Jacquie Hirsch has long been clear in her ambition to teach children, encouraged by years of participation in her family's business, the Greater Buffalo Gymnastics Center in Amherst, where she grew up teaching other children.
But when the 22-year-old Geneseo State College student awoke on Sept. 28 feeling sick and with blurry vision, a subsequent medical diagnosis revealed she was suffering from acute lymphocytic leukemia, a form of cancer that now threatens her career ambitions -- and her life.
Hirsch needs a bone marrow transplant. The National Marrow Donor Program has scheduled a drive to find a possible match from 2 to 7 p.m. today in St. Leo the Great School on Sweet Home Road, between Maple Road and Sheridan Drive in Amherst.
"It's a fairly simple process that involves a cheek swab with a Q-Tip to collect cells," said Jacquie Hirsch's father, Torey. "It's like brushing your teeth."
But the ordeal Jacquie and her family have experienced since her diagnosis has been anything but simple.
In May, Jacquie Hirsch completed her classes for her degree in early childhood education at Geneseo, and was just two months shy of completing her student teaching when she was diagnosed with cancer.
The day Jacquie Hirsch woke up with blurry vision was the same day she received the diagnosis. Initially, she attributed her vision problem to her contact lenses, but after visiting the college health center, she was referred to an eye specialist who referred her to a hospital in Dansville for blood work.
"She had about 20 times the [normal] white blood cell count," Torey Hirsch said.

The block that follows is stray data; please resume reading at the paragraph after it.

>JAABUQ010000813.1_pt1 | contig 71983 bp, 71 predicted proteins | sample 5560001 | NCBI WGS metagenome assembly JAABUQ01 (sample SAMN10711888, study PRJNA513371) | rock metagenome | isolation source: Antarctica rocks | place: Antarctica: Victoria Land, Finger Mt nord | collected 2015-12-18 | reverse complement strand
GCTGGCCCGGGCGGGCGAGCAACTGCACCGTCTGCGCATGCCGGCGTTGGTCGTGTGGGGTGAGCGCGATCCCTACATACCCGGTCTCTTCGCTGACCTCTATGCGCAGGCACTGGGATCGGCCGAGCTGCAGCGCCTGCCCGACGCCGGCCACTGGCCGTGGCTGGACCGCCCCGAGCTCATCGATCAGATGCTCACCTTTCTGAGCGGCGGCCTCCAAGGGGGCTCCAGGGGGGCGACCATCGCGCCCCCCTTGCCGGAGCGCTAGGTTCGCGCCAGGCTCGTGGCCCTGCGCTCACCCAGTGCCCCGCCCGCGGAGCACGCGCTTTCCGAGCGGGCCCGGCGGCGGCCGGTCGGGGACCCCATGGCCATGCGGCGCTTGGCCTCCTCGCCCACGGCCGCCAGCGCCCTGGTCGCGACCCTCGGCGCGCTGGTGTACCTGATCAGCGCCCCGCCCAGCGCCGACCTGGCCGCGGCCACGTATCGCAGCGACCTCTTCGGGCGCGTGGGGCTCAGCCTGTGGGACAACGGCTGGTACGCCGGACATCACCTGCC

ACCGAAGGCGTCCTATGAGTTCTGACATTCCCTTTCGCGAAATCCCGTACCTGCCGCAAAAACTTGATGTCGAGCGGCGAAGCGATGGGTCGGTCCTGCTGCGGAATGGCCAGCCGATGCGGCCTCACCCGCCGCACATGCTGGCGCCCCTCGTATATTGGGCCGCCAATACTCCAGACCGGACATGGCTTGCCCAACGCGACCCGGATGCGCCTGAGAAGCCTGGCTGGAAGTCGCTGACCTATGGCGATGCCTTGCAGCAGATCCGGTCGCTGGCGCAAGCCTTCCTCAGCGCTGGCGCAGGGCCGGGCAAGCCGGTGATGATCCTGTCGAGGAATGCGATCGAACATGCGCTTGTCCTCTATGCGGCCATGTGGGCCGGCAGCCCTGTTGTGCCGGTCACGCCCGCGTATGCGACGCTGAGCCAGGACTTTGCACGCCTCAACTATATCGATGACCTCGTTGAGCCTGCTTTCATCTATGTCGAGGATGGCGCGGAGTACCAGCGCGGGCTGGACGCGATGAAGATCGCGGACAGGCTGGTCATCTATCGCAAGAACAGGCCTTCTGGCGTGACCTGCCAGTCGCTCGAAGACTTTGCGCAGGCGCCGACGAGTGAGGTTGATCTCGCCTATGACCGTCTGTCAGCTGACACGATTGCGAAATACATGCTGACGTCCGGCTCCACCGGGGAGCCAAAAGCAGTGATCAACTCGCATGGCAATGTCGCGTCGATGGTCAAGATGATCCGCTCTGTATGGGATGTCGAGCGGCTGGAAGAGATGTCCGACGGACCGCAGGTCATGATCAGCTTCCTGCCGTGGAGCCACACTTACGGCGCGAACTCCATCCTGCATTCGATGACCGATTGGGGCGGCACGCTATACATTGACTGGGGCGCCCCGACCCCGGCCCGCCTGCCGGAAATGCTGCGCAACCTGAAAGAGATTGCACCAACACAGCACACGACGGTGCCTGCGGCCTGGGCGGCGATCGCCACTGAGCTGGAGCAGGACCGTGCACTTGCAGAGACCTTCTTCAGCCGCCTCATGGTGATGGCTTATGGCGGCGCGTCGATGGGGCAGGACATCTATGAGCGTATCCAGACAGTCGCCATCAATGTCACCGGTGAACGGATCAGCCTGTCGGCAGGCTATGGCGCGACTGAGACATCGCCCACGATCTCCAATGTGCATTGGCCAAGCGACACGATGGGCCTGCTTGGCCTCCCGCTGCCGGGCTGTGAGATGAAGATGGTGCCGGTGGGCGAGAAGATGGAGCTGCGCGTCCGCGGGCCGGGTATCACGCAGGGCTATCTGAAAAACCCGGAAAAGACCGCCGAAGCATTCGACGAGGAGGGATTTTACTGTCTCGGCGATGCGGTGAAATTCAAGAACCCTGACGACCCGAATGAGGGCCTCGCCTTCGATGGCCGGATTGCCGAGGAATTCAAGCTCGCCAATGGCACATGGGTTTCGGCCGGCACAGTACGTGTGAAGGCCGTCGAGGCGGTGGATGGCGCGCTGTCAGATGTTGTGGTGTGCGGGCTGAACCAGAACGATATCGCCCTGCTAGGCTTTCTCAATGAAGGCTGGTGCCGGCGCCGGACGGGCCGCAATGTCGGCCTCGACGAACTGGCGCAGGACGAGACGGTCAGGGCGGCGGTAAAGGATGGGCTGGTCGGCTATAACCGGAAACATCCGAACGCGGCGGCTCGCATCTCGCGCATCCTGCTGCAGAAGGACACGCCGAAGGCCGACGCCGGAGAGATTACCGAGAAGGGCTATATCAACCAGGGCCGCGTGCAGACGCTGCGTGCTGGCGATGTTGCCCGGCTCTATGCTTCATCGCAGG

It turned out the deviation in Jacquie Hirsch's blood stream was causing clotting behind her retina, which was causing her blurred vision. Her mother, Sharon, drove to Dansville and rushed her daughter home, and she was admitted to Roswell Park Cancer Institute.
Torey Hirsch said his daughter had been an outpatient at Roswell for several weeks, but has since been readmitted. While at Roswell, Jacquie Hirsch's family has said, she wasted no time getting to meet the children who are patients there, befriending them and engaging them in recreational activities as she walks miles around the sixth floor of the hospital with her IV and pump in tow.
"She's extremely strong. She's a former gymnast and college diver. She's always been athletic, so she's very determined," Torey Hirsch said.
Like Jacquie Hirsch, her father said the family remains positive.
"It's extremely devastating and it flips your world upside down," Torey Hirsch said. "However, we have had tremendous support from family and friends, as well as the larger community, and even among clients [at the gymnastics center] there has been a tremendous outpouring of support that keeps you strong and fighting every day. It helps us keep hope alive that we will be able to find that match."